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Stroke and Death Prediction with the Impact of Vascular Disease in Patients with Atrial Fibrillation

         Atrial fibrillation (AF) is the most common arrhythmia encountered in the U.S. and the growing burden of AF has profound health implications due to the association of AF with an increased risk of stroke, heart failure, and mortality. AF is a significant risk factor for thromboembolic stroke; and also independently increases total mortality in patients with and without cardiovascular disease.  Various risk stratification schemes such as CHADS2 and CHA2DS2-VASc have been implemented in clinical practice to determine the risk of cardio-embolic stroke, and need for thrombo-prophylaxis in patients with AF. AF is also closely related to the pathophysiology of other cardiovascular and peripheral vascular disease. Many patients with AF have associated atherosclerosis given that many risk factors for atherosclerosis also predispose to AF. Myocardial infarction (MI) is also closely related to AF and its clinical course is affected by new onset AF. This review elucidates the impact of AF on major adverse cardiovascular events and mortality outcomes in relation to stroke, coronary artery disease and peripheral vascular disease.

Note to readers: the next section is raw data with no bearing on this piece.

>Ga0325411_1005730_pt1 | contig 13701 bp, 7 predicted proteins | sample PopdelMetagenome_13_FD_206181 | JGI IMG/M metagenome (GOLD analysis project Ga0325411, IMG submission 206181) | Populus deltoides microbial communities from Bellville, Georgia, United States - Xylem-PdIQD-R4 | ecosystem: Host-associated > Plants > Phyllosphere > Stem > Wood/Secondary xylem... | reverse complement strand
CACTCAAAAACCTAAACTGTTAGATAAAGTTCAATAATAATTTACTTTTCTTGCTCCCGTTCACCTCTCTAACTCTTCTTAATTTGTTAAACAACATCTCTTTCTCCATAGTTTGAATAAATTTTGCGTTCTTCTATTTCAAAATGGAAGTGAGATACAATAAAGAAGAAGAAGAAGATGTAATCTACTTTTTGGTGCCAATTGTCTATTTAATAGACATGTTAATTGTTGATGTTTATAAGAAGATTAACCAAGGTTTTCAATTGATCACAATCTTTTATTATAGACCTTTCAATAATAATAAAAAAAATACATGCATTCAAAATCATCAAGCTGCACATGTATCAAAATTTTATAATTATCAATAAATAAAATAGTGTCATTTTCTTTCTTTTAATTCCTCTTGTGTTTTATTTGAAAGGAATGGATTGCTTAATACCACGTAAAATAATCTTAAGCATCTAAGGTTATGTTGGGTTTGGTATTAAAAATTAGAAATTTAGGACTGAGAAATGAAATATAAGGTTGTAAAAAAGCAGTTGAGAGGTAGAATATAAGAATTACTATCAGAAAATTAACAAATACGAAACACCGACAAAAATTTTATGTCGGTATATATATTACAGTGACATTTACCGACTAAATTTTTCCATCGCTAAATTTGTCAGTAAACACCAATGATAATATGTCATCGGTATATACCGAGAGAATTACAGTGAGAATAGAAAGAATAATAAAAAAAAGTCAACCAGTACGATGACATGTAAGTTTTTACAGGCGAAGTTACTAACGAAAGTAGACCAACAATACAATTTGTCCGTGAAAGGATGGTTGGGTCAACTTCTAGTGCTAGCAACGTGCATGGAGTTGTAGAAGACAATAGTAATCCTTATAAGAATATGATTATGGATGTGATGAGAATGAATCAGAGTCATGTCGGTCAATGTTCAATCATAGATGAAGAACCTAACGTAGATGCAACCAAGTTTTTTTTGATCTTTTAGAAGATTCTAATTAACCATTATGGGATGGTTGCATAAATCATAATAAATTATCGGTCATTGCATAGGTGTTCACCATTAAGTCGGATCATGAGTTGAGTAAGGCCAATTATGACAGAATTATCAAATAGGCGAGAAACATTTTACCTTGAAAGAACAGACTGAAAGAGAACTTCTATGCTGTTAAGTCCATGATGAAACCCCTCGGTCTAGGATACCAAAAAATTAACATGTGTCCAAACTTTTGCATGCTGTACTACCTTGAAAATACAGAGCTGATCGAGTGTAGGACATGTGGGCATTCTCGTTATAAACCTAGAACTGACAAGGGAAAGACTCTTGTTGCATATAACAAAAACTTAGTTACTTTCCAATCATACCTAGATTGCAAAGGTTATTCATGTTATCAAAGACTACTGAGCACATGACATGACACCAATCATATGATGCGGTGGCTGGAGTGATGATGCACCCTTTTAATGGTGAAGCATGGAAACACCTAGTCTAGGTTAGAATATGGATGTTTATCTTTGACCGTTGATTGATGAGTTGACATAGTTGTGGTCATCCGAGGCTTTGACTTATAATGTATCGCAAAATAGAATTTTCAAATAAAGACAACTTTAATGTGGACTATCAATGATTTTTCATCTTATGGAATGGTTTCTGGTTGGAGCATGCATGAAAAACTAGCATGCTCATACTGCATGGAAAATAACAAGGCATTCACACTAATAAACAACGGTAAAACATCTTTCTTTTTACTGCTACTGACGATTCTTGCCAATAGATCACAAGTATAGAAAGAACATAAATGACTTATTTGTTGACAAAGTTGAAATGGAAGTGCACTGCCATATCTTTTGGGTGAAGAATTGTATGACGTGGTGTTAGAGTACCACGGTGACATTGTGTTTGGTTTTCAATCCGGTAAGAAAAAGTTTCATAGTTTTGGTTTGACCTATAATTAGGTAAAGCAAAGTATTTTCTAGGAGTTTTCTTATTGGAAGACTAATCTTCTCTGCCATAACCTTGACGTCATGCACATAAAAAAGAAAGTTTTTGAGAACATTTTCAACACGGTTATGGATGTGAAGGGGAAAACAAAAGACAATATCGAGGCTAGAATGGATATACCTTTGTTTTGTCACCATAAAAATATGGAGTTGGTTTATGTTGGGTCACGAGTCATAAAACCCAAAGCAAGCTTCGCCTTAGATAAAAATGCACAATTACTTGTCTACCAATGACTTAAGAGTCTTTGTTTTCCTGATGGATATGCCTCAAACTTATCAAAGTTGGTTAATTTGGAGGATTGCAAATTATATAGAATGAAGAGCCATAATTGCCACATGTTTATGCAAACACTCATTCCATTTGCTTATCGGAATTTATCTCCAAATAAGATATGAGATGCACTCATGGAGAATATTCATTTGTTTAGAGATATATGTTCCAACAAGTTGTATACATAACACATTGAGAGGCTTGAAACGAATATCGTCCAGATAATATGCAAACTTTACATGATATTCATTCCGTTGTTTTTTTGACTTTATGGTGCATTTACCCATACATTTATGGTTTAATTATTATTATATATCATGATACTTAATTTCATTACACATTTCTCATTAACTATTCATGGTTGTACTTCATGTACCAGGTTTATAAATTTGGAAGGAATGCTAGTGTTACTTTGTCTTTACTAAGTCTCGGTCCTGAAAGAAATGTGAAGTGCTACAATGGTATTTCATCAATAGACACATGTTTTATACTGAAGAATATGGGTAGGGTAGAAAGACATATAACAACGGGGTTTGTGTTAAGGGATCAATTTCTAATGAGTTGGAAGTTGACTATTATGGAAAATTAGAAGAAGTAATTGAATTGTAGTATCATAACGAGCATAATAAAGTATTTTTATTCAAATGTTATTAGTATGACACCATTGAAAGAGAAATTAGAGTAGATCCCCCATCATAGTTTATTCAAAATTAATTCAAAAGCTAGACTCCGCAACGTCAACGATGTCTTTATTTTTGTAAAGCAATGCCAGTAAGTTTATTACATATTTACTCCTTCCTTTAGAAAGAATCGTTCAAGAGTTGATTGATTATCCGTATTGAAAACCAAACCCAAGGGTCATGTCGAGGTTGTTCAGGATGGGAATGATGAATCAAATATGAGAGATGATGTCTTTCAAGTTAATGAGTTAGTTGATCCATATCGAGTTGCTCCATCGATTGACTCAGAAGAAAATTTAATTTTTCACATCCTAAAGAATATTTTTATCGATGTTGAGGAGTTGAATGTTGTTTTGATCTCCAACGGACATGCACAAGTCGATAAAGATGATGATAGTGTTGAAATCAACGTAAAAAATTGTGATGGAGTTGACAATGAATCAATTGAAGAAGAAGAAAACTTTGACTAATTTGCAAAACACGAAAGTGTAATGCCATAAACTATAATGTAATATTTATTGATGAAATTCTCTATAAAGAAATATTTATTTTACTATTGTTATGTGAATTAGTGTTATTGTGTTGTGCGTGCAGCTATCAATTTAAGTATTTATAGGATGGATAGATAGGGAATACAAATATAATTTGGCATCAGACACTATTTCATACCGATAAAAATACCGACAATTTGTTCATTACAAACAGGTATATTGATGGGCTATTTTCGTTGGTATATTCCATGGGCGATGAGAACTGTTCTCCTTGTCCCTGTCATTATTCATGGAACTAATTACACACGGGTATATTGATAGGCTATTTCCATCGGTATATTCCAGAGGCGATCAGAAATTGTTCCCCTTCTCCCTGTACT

Credits: Abhishek Maan, MD; Amir Y. Shaikh, MD; Moussa Mansour, MD; Jeremy N. Ruskin, MD; E. Kevin Heist, MD, PhD

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Introduction to AFib
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